After renaming, Obama officials cut Denali's elevation by 10 feet

After renaming, Obama officials cut Denali's elevation by 10 feet
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Federal geologists on Wednesday reduced the estimated height of the mountain Denali by 10 feet, just days after President Obama made the controversial decision to drop the name Mount McKinley.

Using modern Global Positioning System (GPS) technology, the United States Geological Survey (USGS) found that Denali is 20,310 feet high, not the 20,320 feet that was previously measured in the 1950s.

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Denali is still comfortably the tallest mountain in North America, 759 feet taller than Canada’s Mount Logan, the runner-up. Mount Saint Elias, on Alaska’s border with Canada, is a distant second to both Denali and Logan, at 18,008 feet.

“Knowing the height of Denali is precisely 20,310 feet has important value to earth scientists, geographers, airplane pilots, mountaineers and the general public. It is inspiring to think we can measure this magnificent peak with such accuracy,” acting USGS Director Suzette Kimball said in a statement.

“This is a feeling everyone can share, whether you happen to be an armchair explorer or an experienced mountain climber,” she said.

The new elevation reading took place three days after the president renamed the Alaska mountain Denali, from Mount McKinley, in order to reflect the Alaska Native name that had been used for thousands of years.

Lawmakers from former President McKinley's home state of Ohio have blasted the decision.

"There is a reason President McKinley's name has served atop the highest peak in North America for more than 100 years, and that is because it is a testament to his great legacy," Speaker John BoehnerJohn Andrew BoehnerHouse vote fails to quell storm surrounding Steve King House passes resolution condemning white nationalism GOP leaders strip Steve King of committee assignments MORE (R-Ohio) said in a statement issued Sunday night.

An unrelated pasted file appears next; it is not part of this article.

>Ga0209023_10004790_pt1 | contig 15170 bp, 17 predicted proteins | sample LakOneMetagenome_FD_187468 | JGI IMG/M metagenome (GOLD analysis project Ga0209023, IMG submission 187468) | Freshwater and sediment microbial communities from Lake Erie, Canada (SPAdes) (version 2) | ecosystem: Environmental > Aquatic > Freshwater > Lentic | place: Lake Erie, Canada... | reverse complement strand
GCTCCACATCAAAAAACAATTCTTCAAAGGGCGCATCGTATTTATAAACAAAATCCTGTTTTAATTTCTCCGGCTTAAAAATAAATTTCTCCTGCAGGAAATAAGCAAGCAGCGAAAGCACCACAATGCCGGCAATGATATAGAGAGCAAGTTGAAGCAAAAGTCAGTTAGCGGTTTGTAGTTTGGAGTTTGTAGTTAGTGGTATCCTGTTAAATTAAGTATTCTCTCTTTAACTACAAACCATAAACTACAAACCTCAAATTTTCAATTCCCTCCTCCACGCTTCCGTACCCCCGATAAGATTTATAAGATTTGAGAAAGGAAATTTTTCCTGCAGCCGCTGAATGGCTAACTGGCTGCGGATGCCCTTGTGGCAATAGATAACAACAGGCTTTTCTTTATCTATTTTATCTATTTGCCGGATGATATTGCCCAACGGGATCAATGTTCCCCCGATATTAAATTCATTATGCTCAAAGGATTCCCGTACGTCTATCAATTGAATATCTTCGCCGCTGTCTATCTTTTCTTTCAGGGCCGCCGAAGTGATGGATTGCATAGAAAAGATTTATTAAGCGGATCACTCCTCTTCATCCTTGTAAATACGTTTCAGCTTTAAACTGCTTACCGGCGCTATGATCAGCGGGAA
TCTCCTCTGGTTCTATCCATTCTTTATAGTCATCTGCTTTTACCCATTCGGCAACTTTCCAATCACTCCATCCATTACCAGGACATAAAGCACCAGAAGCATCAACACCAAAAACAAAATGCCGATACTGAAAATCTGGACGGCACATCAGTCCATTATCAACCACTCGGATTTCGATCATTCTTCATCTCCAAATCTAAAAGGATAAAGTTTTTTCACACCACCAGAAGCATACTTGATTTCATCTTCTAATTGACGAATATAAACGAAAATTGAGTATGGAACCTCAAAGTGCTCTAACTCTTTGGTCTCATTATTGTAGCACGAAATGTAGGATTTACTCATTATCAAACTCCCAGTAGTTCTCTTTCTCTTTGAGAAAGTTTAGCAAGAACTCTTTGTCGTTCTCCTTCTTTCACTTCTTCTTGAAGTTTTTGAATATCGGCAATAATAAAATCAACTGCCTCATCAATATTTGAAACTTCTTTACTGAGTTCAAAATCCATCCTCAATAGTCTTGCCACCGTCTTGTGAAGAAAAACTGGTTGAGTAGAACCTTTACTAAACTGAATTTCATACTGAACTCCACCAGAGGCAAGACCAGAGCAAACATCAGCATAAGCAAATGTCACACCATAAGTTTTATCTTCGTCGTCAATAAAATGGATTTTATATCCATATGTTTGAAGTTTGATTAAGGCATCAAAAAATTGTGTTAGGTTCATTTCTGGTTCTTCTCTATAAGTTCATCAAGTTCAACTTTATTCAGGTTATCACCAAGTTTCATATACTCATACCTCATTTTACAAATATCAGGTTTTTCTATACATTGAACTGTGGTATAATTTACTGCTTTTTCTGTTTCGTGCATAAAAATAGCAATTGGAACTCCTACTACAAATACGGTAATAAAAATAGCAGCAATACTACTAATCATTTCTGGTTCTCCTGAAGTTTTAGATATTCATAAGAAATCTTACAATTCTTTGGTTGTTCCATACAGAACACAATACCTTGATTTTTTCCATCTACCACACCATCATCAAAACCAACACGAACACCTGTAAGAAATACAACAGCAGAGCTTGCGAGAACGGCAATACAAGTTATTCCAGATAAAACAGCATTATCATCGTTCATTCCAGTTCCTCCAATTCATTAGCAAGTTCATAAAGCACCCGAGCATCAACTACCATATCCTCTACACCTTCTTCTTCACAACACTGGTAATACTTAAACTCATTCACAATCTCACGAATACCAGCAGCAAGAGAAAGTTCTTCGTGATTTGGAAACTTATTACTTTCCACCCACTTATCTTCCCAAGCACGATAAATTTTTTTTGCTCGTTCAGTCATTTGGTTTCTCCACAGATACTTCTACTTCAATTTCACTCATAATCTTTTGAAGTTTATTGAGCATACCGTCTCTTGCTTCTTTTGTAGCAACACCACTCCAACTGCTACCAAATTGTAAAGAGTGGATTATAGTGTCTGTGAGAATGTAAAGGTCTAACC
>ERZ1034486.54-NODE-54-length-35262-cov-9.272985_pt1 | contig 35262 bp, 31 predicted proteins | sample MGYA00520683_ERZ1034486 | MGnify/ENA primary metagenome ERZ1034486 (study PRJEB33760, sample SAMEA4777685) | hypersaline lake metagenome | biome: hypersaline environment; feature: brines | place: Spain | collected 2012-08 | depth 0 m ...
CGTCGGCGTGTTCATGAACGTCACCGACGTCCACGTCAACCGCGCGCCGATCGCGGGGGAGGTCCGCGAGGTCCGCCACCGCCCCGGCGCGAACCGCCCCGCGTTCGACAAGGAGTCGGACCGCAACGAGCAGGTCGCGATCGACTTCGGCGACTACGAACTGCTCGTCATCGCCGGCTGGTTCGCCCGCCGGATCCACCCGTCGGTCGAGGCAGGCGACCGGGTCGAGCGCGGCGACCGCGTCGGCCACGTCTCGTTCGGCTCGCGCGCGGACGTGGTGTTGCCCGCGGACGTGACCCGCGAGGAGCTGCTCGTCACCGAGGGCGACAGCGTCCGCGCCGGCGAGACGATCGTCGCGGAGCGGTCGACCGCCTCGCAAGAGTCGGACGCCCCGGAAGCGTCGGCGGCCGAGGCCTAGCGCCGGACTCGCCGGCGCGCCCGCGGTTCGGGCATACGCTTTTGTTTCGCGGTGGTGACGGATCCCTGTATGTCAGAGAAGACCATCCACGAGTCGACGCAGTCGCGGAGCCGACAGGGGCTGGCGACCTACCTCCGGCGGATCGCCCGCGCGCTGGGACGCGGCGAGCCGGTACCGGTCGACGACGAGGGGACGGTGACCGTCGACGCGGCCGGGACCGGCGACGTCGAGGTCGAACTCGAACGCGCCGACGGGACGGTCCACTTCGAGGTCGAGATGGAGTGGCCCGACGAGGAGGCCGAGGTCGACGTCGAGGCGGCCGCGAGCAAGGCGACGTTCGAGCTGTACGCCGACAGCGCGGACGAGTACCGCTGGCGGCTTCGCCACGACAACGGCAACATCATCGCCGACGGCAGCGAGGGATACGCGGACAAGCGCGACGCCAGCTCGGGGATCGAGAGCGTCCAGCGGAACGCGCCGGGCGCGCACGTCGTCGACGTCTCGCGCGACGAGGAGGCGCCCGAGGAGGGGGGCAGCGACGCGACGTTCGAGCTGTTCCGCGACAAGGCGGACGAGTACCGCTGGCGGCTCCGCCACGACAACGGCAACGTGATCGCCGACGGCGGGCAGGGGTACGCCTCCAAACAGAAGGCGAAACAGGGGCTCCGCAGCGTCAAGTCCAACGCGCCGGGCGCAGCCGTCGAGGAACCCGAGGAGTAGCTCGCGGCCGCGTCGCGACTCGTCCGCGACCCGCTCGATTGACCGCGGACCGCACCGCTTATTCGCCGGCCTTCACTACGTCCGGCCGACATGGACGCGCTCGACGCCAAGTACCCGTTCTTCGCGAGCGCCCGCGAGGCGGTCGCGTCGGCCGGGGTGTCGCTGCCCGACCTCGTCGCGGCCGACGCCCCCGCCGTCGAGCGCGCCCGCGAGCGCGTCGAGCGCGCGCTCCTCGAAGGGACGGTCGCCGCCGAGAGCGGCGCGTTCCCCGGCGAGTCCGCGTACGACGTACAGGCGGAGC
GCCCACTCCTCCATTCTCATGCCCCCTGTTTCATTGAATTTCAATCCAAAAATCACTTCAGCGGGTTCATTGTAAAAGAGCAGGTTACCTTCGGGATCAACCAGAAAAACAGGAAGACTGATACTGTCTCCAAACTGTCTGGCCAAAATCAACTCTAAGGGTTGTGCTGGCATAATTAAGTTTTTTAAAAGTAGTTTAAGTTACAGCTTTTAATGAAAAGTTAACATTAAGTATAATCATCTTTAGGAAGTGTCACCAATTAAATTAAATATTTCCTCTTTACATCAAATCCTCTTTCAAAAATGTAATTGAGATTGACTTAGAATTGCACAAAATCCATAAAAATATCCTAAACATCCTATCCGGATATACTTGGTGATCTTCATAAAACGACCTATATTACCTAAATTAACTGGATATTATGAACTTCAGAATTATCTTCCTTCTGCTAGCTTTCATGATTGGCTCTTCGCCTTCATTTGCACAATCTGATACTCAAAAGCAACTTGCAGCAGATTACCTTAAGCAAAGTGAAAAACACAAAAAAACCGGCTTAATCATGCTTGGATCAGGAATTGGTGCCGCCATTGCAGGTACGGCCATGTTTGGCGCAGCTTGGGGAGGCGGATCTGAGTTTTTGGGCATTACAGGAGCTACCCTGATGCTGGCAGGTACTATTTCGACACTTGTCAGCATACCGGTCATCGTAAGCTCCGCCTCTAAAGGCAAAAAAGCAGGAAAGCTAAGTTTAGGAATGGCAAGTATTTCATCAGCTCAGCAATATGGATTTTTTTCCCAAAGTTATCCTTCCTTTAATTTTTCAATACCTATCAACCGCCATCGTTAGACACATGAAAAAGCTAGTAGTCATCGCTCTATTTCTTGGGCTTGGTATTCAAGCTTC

Republicans in the House have vowed to explore ways to stop Obama from changing the name of the mountain.

“This political stunt is insulting to all Ohioans,” Rep. Bob Gibbs (R-Ohio) said in a statement. “I will be working with the House Committee on Natural Resources to determine what can be done to prevent this action."

The new measurement of Denali's height resulted from a mid-June expedition to Denali’s peak organized by federal, state and academic officials that the USGS detailed in a Wednesday blog post.

Alaskan officials measured Denali’s height at 20,237 feet in 2013, but the survey never recognized that measurement because it only used airborne radar, a technology federal officials did not completely trust.

Despite the change in height reading, Denali is actually growing at a rate of about 1 millimeter per year due to plate tectonic shifts, according to NASA.